According to a study published in the journal Breast Cancer Research and Treatment, women with diabetes are more likely than women without diabetes to report a history of breast cancer.

To further understand the causes of breast cancer and to improve breast cancer prevention, researchers have explored a variety of factors that may increase or decrease the risk of developing breast cancer. These factors include diet, body weight, physical activity, reproductive factors, and specific hormonal exposures.

Among potential hormonal risk factors, a majority of research has focused on the role of estrogen. Researchers have speculated, however, that the high levels of insulin (hyperinsulinemia) seen in individuals with insulin resistance may also contribute to some cases of breast cancer. Insulin resistance and hyperinsulinemia commonly precede a diagnosis of type-2 diabetes.

To explore the frequency of breast cancer before a diabetes diagnosis, researchers conducted a study among more than 82,000 women with newly diagnosed diabetes and more than 400,000 women without diabetes. All women were between the ages of 55 and 79 and were residents of Ontario, Canada.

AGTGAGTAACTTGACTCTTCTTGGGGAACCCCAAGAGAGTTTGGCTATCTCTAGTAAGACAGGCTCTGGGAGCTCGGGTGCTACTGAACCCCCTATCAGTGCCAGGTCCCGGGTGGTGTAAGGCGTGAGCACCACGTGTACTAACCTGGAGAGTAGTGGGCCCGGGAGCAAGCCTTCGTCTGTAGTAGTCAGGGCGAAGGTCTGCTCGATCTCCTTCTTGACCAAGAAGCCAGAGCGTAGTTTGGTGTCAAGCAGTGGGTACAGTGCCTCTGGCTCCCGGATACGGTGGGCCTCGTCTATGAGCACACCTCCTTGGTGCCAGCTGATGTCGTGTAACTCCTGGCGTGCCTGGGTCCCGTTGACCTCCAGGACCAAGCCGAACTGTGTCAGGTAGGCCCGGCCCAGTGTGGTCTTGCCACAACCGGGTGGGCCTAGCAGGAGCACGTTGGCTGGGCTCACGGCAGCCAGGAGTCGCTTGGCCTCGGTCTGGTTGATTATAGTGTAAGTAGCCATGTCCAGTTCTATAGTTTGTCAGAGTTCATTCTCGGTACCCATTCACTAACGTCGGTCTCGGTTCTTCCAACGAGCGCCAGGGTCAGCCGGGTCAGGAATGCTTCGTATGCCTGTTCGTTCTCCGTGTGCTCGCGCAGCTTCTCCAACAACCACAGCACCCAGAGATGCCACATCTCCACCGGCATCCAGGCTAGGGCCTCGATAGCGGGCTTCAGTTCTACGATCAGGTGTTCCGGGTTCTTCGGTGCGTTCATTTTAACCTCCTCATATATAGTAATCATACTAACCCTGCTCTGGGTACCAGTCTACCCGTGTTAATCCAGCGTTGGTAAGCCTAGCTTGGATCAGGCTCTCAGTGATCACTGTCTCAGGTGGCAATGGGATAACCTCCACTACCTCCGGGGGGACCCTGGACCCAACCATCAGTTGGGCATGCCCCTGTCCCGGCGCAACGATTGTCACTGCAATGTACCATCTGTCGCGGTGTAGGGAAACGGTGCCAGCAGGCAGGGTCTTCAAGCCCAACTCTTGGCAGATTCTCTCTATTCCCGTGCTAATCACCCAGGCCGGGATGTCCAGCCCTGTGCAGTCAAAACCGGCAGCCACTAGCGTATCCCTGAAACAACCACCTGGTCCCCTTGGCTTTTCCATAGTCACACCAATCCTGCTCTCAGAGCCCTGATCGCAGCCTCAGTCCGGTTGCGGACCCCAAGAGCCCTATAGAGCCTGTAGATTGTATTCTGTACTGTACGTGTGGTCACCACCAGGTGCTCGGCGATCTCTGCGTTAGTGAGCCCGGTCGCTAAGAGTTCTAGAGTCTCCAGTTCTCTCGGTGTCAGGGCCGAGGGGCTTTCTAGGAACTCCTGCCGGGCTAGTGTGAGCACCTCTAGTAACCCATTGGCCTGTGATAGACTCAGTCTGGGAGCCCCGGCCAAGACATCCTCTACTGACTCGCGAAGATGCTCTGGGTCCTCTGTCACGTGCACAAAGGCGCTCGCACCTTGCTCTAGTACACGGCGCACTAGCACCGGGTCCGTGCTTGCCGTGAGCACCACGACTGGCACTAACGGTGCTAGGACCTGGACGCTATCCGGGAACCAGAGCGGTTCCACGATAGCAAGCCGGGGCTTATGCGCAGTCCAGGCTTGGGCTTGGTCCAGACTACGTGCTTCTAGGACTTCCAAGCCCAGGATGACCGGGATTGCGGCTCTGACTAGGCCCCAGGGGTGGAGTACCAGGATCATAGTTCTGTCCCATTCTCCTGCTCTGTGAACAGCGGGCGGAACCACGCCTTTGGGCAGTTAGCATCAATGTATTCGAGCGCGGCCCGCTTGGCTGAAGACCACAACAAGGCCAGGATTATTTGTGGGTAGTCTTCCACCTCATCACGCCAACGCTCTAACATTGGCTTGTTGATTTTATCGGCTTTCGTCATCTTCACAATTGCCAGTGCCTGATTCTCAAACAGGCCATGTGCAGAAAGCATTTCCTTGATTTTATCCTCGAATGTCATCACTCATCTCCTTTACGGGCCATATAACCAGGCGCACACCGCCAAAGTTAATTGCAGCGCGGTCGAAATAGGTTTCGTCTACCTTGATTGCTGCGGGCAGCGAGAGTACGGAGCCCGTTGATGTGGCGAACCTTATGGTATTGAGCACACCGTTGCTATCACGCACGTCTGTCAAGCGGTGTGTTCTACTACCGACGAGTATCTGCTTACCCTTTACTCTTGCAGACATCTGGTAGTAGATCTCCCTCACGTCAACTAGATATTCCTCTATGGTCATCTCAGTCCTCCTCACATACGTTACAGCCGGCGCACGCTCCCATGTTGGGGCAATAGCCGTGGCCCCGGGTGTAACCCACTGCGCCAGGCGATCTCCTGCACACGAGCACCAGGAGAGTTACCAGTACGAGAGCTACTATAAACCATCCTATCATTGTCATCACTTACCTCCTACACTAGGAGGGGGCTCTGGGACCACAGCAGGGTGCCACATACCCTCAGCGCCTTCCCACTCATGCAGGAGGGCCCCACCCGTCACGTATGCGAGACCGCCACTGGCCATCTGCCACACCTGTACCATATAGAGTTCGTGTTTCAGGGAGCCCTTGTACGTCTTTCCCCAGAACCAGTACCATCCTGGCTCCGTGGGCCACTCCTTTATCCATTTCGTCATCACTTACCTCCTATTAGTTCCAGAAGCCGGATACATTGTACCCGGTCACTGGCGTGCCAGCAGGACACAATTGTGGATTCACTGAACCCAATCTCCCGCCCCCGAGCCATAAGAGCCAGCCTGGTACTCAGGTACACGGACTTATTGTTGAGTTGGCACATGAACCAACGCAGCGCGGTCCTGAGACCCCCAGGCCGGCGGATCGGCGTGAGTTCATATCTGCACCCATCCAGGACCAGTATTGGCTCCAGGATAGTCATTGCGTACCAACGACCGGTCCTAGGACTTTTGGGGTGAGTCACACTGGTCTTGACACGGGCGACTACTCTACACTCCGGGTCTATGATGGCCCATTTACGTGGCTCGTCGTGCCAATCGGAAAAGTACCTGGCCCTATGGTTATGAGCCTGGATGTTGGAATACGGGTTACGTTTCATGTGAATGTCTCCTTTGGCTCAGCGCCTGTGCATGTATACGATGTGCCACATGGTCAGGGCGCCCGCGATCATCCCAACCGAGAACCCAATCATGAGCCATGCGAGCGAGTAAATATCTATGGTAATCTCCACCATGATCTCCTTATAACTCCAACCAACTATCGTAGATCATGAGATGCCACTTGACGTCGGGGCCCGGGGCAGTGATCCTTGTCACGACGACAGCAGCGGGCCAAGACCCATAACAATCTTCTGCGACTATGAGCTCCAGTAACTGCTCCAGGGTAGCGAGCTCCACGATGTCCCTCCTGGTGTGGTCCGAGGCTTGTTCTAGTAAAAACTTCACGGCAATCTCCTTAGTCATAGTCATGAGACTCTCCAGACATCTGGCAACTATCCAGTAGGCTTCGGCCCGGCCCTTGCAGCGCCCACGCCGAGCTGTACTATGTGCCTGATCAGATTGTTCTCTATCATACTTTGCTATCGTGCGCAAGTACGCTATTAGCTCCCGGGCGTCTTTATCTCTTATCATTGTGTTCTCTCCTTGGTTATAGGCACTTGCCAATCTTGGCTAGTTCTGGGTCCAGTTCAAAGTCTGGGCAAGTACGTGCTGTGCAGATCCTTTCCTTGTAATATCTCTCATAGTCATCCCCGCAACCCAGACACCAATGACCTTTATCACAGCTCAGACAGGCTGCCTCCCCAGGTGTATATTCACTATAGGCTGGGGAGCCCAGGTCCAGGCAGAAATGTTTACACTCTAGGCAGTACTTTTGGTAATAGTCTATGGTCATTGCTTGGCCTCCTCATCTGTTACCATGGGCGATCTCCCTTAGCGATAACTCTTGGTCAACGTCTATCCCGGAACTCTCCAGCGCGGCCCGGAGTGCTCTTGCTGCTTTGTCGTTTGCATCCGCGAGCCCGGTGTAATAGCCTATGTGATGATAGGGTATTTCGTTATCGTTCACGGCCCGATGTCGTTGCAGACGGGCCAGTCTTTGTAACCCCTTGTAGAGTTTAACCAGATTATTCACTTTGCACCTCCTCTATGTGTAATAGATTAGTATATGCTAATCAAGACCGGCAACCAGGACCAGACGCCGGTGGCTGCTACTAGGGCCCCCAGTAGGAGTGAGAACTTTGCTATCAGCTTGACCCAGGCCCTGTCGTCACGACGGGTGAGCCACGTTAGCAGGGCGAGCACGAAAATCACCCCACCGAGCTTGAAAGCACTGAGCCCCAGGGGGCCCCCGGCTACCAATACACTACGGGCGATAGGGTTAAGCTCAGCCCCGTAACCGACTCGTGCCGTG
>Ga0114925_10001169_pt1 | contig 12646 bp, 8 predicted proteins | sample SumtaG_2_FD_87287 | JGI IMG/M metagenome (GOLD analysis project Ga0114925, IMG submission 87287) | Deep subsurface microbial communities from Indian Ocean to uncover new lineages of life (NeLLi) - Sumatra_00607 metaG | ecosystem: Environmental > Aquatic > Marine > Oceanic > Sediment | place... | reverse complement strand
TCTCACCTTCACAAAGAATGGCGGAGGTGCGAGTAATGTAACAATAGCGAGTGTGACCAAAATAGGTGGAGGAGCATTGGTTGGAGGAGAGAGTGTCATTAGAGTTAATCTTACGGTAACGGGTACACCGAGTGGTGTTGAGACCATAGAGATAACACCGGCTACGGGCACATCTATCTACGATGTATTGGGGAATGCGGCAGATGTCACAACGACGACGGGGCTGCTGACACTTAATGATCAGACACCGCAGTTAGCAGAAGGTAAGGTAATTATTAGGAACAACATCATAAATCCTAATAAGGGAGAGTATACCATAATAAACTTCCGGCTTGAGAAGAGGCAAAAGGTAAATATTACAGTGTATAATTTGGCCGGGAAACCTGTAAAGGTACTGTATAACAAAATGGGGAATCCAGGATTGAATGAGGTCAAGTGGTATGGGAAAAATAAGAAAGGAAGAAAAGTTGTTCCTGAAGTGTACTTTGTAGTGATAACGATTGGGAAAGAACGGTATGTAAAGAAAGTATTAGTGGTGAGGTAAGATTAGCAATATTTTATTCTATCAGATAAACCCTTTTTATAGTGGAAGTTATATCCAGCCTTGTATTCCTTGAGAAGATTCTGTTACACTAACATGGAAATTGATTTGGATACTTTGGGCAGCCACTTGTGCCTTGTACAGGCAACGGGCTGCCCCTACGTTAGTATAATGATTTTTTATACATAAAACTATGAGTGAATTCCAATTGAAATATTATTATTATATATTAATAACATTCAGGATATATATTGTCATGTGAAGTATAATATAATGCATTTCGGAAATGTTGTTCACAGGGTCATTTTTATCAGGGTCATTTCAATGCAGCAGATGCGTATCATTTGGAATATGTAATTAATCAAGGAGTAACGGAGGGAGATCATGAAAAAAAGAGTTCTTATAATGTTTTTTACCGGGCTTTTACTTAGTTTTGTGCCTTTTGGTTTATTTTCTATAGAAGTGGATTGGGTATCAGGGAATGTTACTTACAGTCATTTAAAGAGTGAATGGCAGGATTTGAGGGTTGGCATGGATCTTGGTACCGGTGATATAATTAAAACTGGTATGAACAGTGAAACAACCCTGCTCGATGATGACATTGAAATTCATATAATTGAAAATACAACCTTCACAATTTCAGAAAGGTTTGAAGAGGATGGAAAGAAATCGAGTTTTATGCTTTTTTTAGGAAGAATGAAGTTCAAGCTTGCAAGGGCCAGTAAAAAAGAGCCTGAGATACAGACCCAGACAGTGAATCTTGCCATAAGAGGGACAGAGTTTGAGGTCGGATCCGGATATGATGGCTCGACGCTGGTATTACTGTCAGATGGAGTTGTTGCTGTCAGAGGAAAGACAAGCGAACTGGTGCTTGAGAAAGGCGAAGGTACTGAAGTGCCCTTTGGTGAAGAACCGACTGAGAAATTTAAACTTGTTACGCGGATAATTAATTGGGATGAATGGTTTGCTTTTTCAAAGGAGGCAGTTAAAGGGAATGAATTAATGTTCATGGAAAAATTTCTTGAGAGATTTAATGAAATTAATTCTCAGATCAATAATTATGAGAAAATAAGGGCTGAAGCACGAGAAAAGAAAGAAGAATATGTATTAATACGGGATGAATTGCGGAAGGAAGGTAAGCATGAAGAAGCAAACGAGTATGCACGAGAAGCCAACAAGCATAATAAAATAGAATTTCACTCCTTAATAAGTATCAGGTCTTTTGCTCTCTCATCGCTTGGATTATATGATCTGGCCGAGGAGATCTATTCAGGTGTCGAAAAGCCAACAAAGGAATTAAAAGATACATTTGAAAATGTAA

• A history of breast cancer was reported by 3.7% of the women with diabetes and 3.1% of the women without diabetes.
  • After accounting for other factors that may influence breast cancer risk, women with diabetes were 13% more likely to report a history of breast cancer than women without diabetes.

The researchers note that there at least two possible explanations for these findings. First, it’s possible that risk of breast cancer is increased in the pre-diabetes time period, when insulin levels are at their highest. If this is the case, interventions to manage insulin resistance may decrease a woman’s risk of both diabetes and breast cancer.

Second, it’s possible that breast cancer or its treatment increases the risk of developing diabetes. If this is the case, it suggests that diabetes screening may be important for breast cancer survivors.

Additional studies will be necessary to distinguish between these possible explanations, and to better understand the hormonal underpinnings of breast cancer. In the meantime, this study demonstrates that breast cancer is more common in women who go on to develop diabetes than in women who do not.

Reference: Lipscombe LL, Goodwin PJ, Zinman B, McLaughlin JR, Hux JE. Increased Prevalence of Prior Breast Cancer in Women with Newly Diagnosed Diabetes. Breast Cancer Research and Treatment. 2006;98:303-309.

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